One only has to read the epistemological research and studies undertaken by Jean Piaget, philosopher and developmental psychologist, who wrote the “Bible” upon which educators rely to understand the cognitive development of children.Children do not have the emotional and cognitive abilities do evaluate for themselves what is in their best interests; to theorize what it would be like to have a parent eradicated from their lives; to be able to discriminate what is rational, truthful, and moral amidst all the information their parents and other adults impart to them—especially about the malicious, fabricated, and fanciful data from the alienating parent. Children, for example, think very concretely until the age of 8; that is why they actually do believe, “Step on a crack, break my mother’s back.”
Not until much older, can they discriminate reality from fantasy, which is why they should not see horror shows until much older. The ability to think abstractly starts at the beginning of adolescence and is still insufficiently mature by 18. Children lack wisdom! And children further do not have the emotional wherewithal to contradict the alienating parent—-if that parent is the residential parent—-as they are so dependent upon that parent.
So to placate the alienated parent regarding the visit refusal, the court sanctions it by making an ineffective order for the child to undergo a course of individual therapy in the hopes of readying the child for a relationship with the alienated parent. Every time I hear the unsubstantiated platitude for the therapist, “to prepare the child for contact with the alienated parent,” I want to erupt.
Because of their immature cognitive and emotional abilities as previously discussed, children do not possess the facility for abstraction. They cannot participate in a theoretical discussion about what an appropriate relationship entails; nor can they comprehend a desire for something in the abstraction. A child, therefore, cannot have a discussion about desiring a relationship with someone who is in the absentia—-especially a brainwashed child; nor can a child participate in determining what to expect from the relationship with that “someone.”
That “someone” needs to be concrete, in person, in the flesh and blood. The therapist cannot, therefore, prepare the child through intellectualism and abstraction for the re-building of a relationship with someone else. To be able to do this is a fantasy perpetuated by an adversarial child custody system in order to appease the parties and deceive one another into believing that the alienation is being addressed. Individual therapy will not be able to resolve this. To do is also a fantasy perpetuated by the mental health community—-partially out of ignorance, partially out of an opposing belief system from this therapist’s about the power of the therapist and about how people change, and partially to assure our continued employment. I have lost count of the number of preposterous requests I have received asking me to treat a child whom I have never met in order “to ready them to reunite” with a parent, whom I have also never met and know nothing about. I am being asked to treat a relationship without having observed and examined it!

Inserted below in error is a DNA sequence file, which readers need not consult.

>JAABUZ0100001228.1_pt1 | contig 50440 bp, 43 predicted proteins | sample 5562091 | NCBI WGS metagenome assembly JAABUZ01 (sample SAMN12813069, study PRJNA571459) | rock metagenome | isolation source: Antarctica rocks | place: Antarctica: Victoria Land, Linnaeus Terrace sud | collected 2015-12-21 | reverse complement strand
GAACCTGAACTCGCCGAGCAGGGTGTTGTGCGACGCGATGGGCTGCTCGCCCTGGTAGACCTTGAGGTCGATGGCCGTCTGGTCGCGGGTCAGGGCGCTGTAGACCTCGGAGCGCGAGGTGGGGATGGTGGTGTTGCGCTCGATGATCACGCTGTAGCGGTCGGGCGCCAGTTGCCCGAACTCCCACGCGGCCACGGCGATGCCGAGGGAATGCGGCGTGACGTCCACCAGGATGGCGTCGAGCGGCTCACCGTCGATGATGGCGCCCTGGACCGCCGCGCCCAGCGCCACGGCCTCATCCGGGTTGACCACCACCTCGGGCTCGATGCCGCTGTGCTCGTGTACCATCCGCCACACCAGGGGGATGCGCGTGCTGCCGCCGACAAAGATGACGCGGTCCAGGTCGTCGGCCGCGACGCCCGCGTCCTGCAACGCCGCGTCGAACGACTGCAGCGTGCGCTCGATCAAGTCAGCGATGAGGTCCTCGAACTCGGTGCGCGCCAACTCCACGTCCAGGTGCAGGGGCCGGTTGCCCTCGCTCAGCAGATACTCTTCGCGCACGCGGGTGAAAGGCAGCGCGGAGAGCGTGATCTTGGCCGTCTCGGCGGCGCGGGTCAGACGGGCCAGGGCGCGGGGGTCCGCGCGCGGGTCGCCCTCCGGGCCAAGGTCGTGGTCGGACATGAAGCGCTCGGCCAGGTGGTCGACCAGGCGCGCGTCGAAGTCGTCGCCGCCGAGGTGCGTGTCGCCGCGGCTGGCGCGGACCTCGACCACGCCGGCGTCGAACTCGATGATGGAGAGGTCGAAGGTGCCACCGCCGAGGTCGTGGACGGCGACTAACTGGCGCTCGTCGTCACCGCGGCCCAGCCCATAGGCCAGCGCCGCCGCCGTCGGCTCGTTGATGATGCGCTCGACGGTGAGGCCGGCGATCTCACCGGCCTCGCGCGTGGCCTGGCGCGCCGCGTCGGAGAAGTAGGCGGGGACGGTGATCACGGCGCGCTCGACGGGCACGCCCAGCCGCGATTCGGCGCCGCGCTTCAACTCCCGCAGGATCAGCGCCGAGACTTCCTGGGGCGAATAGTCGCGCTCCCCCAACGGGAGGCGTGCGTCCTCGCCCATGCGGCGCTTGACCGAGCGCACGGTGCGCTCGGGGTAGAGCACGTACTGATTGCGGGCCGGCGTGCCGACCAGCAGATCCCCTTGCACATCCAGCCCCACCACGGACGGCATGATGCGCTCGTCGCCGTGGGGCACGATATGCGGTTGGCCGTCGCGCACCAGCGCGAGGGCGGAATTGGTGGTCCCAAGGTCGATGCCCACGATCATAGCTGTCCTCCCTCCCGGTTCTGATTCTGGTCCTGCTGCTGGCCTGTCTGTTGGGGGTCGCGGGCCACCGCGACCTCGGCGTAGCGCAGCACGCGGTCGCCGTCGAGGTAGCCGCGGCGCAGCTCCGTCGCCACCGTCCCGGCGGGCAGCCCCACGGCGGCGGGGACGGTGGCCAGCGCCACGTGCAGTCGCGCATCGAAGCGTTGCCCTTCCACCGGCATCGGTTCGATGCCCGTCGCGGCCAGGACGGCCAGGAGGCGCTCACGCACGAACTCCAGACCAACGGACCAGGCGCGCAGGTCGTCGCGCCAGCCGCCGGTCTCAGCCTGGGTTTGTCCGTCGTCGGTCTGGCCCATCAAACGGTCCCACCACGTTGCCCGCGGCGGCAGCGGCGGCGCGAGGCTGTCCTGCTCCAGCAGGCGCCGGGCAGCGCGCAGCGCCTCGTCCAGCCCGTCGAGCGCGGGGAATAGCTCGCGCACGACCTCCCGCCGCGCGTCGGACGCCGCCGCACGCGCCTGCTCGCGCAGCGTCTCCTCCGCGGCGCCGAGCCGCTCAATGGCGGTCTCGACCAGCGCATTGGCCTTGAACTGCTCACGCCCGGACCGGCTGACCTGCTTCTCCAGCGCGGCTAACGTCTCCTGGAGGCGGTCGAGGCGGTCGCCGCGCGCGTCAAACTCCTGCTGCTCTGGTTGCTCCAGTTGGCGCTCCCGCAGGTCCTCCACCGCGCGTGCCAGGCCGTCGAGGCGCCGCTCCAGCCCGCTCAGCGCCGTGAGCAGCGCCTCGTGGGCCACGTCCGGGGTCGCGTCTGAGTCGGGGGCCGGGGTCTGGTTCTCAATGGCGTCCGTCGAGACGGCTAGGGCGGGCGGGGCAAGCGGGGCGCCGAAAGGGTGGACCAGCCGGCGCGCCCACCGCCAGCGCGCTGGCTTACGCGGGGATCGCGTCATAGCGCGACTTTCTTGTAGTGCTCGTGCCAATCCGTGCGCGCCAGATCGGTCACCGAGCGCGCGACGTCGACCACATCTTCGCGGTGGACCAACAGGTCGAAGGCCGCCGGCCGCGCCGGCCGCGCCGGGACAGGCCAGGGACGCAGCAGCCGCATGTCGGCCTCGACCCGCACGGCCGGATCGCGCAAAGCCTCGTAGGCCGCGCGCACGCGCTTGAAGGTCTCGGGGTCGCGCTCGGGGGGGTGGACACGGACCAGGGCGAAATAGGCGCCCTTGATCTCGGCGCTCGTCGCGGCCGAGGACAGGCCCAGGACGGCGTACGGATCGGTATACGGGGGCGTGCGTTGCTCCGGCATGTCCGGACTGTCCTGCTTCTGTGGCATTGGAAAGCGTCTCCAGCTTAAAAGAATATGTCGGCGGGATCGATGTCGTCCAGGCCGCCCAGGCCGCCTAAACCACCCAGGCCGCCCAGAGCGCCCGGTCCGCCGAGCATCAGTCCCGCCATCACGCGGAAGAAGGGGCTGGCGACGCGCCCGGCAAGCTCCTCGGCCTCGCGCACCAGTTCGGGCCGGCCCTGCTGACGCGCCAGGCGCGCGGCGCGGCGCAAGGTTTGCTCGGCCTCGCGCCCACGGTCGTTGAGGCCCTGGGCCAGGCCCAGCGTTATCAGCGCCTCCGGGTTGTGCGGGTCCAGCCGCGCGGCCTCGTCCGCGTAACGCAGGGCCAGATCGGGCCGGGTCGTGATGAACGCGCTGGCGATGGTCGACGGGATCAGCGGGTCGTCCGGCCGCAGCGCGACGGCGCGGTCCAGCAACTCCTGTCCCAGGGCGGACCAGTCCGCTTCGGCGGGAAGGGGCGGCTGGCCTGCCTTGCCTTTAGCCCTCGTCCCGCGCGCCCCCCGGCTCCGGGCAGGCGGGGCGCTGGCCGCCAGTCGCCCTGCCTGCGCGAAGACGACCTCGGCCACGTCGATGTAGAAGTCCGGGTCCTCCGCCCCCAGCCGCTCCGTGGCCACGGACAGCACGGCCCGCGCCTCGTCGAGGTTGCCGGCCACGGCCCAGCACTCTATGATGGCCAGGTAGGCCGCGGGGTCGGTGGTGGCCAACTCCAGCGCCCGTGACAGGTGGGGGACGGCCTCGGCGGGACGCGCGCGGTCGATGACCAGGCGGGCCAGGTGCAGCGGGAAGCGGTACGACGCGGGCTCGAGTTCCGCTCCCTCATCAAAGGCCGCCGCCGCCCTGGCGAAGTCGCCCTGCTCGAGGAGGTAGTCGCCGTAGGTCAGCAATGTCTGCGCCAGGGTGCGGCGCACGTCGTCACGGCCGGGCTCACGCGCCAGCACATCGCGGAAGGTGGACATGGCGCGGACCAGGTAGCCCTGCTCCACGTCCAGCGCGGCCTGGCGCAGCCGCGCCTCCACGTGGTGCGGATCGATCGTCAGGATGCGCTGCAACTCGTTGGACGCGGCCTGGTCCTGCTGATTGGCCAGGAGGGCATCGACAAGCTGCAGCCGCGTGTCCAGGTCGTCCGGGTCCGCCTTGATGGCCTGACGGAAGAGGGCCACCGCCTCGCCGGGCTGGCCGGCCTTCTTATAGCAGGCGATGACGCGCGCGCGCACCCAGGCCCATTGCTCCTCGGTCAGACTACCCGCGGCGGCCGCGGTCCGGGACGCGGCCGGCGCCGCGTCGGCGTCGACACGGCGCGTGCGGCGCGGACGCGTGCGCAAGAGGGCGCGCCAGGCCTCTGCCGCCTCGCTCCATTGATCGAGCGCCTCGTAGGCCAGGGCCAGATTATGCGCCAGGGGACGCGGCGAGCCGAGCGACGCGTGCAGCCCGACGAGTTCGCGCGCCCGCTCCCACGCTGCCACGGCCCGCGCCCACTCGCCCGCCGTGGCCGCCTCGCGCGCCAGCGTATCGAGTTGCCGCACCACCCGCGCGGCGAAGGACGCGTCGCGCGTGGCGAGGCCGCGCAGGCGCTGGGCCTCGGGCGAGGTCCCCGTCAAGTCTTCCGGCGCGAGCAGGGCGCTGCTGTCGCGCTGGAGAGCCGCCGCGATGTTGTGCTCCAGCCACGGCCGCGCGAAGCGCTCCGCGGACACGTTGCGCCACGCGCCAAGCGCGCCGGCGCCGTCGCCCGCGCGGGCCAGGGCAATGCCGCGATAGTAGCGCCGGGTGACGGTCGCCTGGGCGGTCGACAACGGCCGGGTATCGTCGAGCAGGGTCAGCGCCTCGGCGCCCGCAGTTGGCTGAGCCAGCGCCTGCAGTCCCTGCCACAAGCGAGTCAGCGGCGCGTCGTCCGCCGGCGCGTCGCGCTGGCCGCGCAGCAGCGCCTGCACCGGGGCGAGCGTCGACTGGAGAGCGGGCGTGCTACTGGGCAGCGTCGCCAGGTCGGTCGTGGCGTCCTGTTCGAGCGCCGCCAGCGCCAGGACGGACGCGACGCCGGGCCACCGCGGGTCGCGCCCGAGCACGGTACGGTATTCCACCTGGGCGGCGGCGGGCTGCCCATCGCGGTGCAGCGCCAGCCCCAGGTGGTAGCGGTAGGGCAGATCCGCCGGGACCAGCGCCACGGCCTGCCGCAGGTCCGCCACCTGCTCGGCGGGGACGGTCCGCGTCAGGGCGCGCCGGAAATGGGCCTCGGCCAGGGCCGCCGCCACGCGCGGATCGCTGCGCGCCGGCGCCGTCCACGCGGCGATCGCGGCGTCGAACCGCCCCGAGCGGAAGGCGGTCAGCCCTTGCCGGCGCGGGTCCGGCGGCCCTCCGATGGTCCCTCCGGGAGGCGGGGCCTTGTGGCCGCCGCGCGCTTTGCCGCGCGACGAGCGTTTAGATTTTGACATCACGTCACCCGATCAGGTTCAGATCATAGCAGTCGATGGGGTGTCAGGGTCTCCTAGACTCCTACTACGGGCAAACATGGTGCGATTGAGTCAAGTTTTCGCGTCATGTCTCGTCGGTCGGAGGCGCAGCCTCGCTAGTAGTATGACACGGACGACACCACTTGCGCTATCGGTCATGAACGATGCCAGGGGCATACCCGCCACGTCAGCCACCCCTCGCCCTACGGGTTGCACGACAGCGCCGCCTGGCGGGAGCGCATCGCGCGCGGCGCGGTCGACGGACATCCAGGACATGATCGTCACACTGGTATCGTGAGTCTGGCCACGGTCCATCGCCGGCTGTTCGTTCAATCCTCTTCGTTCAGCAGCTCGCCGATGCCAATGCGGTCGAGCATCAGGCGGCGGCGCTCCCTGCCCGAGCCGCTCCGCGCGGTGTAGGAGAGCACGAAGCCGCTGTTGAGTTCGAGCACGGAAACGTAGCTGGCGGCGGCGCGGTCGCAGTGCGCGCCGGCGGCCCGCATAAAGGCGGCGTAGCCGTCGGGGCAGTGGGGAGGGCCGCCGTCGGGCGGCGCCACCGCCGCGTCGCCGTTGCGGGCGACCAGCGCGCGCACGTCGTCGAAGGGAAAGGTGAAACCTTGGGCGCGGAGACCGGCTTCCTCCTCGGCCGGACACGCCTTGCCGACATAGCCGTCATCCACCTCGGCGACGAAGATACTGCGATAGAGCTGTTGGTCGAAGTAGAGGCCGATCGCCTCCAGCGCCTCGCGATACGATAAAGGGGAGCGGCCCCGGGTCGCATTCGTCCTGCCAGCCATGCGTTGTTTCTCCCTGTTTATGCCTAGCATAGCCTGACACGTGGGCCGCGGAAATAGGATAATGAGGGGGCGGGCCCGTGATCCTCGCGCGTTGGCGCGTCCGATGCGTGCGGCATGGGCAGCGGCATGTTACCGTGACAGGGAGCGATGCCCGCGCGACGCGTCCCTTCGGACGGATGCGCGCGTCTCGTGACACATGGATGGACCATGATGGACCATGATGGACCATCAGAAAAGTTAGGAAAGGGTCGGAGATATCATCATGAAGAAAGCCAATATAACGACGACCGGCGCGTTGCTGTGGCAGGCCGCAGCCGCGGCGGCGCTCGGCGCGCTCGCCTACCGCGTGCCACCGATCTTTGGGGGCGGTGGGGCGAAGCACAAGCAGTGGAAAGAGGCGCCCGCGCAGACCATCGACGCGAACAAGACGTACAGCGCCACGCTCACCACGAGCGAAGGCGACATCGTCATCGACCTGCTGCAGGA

Would a doctor diagnose for a disease without observing/examining the patient?
But why is therapy necessary at all to connect a child to a loving and formally loved parent? The PAS-aware professional must educate the judicial system that PAS children’s expressed hatred for and refusal to visit with the targeted/alienated parent are not their true feelings—-no more than these were the feelings of the thousands of foster children with whom I had worked with during a period of 24 years: not a single foster child ever expressed a hatred for her/his parents or a refusal to visit. Indeed, the two most frequently asked questions were, “When can I go home?” and “When is my next visit with my mommy and daddy?” You have to be carefully taught to hate and fear—-especially a parent.
PAS children are caught and trapped by their feelings and position: on the one hand, these children love and crave their relationship with their targeted/alienated parent; on the other hand, they are terrified of betraying their alienating parent by expressing their true feelings.
The professionals which impact child custody—-especially the judge—-must release these children from their trap by relieving them from making the decision about whether to visit or not.
The professionals who impact child custody and visitation must assume the responsibilities for which we were charged when we were licensed by our respective professions; that is, we must assume our responsibility of guaranteeing the PAS child’s right to a meaningful relationship with both parents—-that starts with the enforcement of the visitation rights of the non-residential parent.
End Parental Alienation ~~ New Service:
Linda J. Kase Gottlieb has teamed up with an attorney and certified mediator to offer low cost divorce mediation services as well as low cost services to pro se alienated parents who will need help with confronting their situation.
Naturally, Linda will be supporting joint legal custody with 50/50 physical custody when both parents are fit. …
Recently published book, The Parental Alienation Syndrome: A Family Therapy and Collaborative Systems Approach to Amelioration
The PAS-aware professional must educate the judicial system that PAS children’s expressed hatred for and refusal to visit with the targeted/alienated parent are not their true feelings.